What makes a good GTD list manager?

Kelly Forrister recently posted her thoughts on what makes a good GTD list Manager. She proposes several requirements and key features to look for in a good GTD list manager:
 
  • Sorting lists by context
  • Ability to assign a due date
  • Portable for on the go access
  • Easily accessible
  • More attractive to you than repelling
  • Doesn't force priority codes
  • Place to capture additional notes
  • Ability to search and sort in various ways.
  • Robust enough to handle all of your stuff.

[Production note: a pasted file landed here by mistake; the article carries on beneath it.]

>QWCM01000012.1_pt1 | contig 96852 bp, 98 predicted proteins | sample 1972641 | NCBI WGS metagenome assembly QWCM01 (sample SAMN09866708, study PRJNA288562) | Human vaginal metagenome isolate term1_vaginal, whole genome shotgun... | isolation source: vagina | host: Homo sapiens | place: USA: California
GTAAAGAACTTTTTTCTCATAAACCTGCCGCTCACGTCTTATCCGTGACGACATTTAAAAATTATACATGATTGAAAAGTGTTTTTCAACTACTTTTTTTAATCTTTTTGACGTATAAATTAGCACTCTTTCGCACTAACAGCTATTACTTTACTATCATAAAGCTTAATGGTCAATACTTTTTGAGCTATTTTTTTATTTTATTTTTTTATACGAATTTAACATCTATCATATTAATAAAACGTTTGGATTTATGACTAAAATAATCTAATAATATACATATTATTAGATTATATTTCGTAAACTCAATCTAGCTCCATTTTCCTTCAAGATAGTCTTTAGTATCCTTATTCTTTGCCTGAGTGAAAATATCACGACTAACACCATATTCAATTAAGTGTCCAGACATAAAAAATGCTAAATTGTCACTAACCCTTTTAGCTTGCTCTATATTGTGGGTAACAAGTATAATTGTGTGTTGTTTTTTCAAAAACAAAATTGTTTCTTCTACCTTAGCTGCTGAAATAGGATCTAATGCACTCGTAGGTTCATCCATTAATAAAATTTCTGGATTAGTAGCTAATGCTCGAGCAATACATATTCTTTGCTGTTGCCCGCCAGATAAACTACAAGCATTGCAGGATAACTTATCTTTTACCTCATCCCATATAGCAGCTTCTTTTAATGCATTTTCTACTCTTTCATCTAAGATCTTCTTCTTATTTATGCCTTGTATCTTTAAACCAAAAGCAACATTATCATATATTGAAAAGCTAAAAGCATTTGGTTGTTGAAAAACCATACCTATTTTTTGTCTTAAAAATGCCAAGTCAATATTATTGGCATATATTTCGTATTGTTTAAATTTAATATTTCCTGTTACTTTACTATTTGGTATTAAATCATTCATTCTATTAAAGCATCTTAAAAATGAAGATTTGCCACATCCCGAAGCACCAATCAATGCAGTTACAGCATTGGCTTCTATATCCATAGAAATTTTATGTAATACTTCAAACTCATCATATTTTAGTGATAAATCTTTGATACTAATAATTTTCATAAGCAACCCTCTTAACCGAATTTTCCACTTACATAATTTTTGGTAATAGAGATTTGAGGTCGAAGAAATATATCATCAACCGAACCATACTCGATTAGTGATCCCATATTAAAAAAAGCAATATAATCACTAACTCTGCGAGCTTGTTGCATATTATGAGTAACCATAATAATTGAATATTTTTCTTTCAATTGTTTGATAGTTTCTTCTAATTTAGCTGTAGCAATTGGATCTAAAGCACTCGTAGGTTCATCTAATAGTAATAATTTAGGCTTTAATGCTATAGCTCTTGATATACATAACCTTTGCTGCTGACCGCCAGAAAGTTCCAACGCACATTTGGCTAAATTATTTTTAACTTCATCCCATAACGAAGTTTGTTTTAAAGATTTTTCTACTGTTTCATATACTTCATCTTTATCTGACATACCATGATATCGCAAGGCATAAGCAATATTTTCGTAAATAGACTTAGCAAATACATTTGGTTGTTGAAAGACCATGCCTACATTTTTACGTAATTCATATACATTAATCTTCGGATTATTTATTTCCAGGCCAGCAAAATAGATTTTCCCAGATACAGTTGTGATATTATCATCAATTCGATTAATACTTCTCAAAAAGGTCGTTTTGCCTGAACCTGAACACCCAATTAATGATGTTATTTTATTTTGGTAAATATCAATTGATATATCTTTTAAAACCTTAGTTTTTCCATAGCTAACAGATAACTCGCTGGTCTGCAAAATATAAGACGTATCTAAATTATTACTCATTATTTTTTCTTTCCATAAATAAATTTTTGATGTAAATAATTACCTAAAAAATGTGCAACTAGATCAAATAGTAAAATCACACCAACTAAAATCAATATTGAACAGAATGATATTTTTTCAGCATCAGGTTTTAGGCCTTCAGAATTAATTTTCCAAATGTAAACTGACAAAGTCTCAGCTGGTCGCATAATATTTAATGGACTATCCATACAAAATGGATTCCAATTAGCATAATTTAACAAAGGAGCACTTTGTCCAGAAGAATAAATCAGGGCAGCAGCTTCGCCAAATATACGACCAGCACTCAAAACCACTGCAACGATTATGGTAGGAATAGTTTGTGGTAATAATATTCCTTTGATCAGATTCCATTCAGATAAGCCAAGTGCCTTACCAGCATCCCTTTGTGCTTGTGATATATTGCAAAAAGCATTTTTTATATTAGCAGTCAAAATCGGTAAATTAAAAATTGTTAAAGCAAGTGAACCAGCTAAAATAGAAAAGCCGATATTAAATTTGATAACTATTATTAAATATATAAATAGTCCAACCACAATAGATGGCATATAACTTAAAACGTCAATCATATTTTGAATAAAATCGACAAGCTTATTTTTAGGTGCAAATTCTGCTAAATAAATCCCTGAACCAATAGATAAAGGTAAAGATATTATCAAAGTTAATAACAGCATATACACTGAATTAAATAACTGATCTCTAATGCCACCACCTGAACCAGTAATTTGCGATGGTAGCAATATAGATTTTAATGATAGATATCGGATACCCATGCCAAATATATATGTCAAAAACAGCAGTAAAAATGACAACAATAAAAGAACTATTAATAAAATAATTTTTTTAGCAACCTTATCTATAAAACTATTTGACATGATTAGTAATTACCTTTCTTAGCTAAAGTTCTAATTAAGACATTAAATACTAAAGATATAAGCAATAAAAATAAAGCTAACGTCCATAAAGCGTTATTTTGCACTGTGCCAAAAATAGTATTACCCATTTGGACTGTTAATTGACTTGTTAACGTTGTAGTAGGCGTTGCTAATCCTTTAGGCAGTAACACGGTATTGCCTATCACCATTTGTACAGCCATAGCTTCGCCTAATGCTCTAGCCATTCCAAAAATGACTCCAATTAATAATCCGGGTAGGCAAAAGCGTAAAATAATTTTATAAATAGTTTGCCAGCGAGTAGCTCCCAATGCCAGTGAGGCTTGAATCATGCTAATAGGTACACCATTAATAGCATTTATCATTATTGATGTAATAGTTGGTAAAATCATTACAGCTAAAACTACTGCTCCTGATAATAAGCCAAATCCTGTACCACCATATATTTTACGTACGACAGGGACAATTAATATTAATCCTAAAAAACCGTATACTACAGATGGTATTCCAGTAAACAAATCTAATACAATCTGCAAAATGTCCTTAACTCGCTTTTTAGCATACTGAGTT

I think Kelly's list serves as a good foundation of the core features that any sound GTD implementation tool, whether low-tech (e.g. paper) or high tech (e.g. Lotus Notes) should offer.

If you have not read Kelly's excellent blog post, I encourage you to read it: What makes a good GTD List Manager?

The timing couldn't be better for me, as I'm in the process of doing a product analysis and writing copy for eProductivity for Lotus Notes, my own GTD implementation tool for Lotus Notes. In addition to my own criteria, I plan to run vanilla Notes and eProductivity for Lotus Notes through Kelly criteria and see how they fare. I'll post my thoughts here, in a future blog post.

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